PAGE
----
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Shared-memory SIMD machines

This subclass of machines is practically equivalent to the single-processor vectorprocessors, although other interesting machines in this subclass have existed (viz. VLIW machines [31]). In the block diagram in Figure 1 we depict a generic model of a vector architecture.

Figure of vector processor

Figure 1: Block diagram of a vector processor.

The single-processor vector machine will have only one of the vectorprocessors depicted and the system may even have its scalar floating-point capability shared with the vector processor (as was the case in some Cray systems). It may be noted that the VPU does not show a cache. The majority of vectorprocessors do not employ a cache anymore. In many cases the vector unit cannot take advantage of it and execution speed may even be unfavourably affected because of frequent cache overflow.

Although vectorprocessors have existed that loaded their operands directly from memory and stored the results again immediately in memory (CDC Cyber 205, ETA-10), all present-day vectorprocessors use vector registers. This usually does not impair the speed of operations while providing much more flexibility in gathering operands and manipulation with intermediate results.

Because of the generic nature of Figure 1 no details of the interconnection between the VPU and the memory are shown. Still, these details are very important for the effective speed of a vector operation: when the bandwidth between memory and the VPU is too small it is not possible to take full advantage of the VPU because it has to wait for operands and/or has to wait before it can store results. When the ratio of arithmetic to load/store operations is not high enough to compensate for such situations, severe performance losses may be incurred.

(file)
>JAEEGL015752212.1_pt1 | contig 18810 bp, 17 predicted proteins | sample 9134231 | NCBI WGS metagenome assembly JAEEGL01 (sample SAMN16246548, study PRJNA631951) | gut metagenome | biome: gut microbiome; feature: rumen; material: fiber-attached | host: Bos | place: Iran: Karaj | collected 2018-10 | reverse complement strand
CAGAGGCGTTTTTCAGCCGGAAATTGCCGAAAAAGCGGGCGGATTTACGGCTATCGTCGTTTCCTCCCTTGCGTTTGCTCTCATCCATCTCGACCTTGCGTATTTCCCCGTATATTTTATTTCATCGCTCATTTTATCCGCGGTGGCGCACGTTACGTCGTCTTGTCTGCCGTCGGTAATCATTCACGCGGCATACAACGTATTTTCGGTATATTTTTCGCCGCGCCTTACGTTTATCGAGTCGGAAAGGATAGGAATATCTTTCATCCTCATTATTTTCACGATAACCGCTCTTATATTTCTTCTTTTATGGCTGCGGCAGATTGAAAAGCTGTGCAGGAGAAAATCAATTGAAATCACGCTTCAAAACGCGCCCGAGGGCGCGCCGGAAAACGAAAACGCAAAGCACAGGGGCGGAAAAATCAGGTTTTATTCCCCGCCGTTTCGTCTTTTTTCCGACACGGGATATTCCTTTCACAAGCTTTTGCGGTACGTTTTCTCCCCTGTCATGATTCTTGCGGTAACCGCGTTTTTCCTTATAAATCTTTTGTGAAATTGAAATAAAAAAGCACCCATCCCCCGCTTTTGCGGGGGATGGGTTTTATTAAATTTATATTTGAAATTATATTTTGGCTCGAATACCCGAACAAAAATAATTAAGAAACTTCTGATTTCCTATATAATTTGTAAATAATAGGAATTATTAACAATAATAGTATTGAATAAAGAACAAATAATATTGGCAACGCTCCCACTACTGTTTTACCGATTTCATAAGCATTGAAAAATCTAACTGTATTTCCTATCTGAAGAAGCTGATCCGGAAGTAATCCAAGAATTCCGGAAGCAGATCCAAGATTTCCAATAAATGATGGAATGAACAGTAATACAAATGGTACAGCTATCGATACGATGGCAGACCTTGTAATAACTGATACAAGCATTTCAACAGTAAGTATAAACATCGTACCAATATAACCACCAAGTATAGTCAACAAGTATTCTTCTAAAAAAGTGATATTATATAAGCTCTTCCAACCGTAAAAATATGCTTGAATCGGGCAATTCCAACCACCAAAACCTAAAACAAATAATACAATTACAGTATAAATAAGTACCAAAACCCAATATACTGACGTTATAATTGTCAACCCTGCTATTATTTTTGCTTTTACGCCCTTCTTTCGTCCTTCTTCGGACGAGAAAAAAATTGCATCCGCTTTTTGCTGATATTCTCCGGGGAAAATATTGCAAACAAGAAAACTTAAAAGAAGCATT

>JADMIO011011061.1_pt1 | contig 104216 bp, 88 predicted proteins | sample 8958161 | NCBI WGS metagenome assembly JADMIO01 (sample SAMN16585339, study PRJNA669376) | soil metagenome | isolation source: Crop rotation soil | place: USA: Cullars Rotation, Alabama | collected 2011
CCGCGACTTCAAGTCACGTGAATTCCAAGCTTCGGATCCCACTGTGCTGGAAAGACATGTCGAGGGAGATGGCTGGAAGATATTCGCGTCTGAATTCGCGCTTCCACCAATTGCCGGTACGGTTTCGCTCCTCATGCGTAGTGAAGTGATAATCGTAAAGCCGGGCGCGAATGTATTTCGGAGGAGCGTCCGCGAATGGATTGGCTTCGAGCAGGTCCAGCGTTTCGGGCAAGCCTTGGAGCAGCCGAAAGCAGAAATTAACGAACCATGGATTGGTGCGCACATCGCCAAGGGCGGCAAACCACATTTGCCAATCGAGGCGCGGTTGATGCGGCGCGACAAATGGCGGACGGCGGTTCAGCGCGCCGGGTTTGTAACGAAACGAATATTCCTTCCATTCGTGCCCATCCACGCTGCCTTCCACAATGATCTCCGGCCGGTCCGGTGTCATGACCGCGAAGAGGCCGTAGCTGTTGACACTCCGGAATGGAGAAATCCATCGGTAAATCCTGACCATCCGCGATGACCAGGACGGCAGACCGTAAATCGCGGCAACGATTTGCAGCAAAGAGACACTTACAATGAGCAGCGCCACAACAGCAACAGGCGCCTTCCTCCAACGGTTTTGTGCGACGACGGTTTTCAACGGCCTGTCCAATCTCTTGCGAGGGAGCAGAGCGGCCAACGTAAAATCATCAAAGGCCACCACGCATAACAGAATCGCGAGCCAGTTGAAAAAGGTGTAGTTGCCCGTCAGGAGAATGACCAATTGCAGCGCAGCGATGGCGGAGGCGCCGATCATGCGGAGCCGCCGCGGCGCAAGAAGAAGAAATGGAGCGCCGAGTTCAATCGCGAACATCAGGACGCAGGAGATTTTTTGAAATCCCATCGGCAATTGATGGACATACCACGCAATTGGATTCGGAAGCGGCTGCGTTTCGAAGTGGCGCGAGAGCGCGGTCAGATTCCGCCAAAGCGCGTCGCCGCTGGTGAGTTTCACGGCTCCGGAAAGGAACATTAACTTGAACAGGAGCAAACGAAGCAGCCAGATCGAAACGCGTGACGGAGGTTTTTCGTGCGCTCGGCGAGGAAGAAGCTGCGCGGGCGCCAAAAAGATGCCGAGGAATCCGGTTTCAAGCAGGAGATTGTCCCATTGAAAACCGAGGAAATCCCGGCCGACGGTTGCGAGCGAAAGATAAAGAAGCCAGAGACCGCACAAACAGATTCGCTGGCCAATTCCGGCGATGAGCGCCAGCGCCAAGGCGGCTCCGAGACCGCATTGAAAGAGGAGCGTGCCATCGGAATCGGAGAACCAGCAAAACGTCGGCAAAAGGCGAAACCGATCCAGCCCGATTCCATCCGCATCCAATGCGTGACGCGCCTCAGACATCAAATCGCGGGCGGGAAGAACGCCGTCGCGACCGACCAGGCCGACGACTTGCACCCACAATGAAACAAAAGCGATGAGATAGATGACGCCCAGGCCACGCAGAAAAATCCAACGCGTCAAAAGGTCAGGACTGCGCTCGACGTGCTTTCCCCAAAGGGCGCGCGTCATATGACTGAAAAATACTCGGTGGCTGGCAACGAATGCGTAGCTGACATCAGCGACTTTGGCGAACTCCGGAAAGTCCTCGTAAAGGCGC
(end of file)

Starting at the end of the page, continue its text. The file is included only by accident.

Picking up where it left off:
The influence of the number of load/store paths for the dyadic vector operation c = a + b (a, b, and c vectors) is depicted in 2.

Figure of load sequence

Figure 2: Schematic diagram of a vector addition. Case (a) when two load- and one store pipe are available; case (b) when two load/store pipes are available.

Because of the high costs of implementing these datapaths between memory and the VPU, often compromises are sought and the number of systems that have the full required bandwidth (i.e., two load operations and one store operation at the same time) is limited. In fact, in the vector systems marketed today this high bandwidth thus not occur any longer. Vendors rather rely on additional caches and other tricks to hide the lack of bandwidth.

The VPUs are shown as a single block in Figure 1. Yet, again there is a considerable diversity in the structure of VPUs. Every VPU consists of a number of vector functional units, or "pipes" that fulfill one or several functions in the VPU. Every VPU will have pipes that are designated to perform memory access functions, thus assuring the timely delivery of operands to the arithmetic pipes and of storing the results in memory again. Usually there will be several arithmetic functional units for integer/logical arithmetic, for floating-point addition, for multiplication and sometimes a combination of both, a so-called compound operation. Division is performed by an iterative procedure, table look-up, or a combination of both using the add and multiply pipe. In addition, there will almost always be a mask pipe to enable operation on a selected subset of elements in a vector of operands. Lastly, such sets of vector pipes can be replicated within one VPU (2- up to 16-fold replication are occurs). Ideally, this will increase the performance per VPU by the same factor provided the bandwidth to memory is adequate.

next up previous contents
Next: Distributed-memory SIMD machines Up: Overview of recent... Previous: The Main Architectural Classes

Aad van der Steen
Thu Oct 7 13:59:32 CEST 2004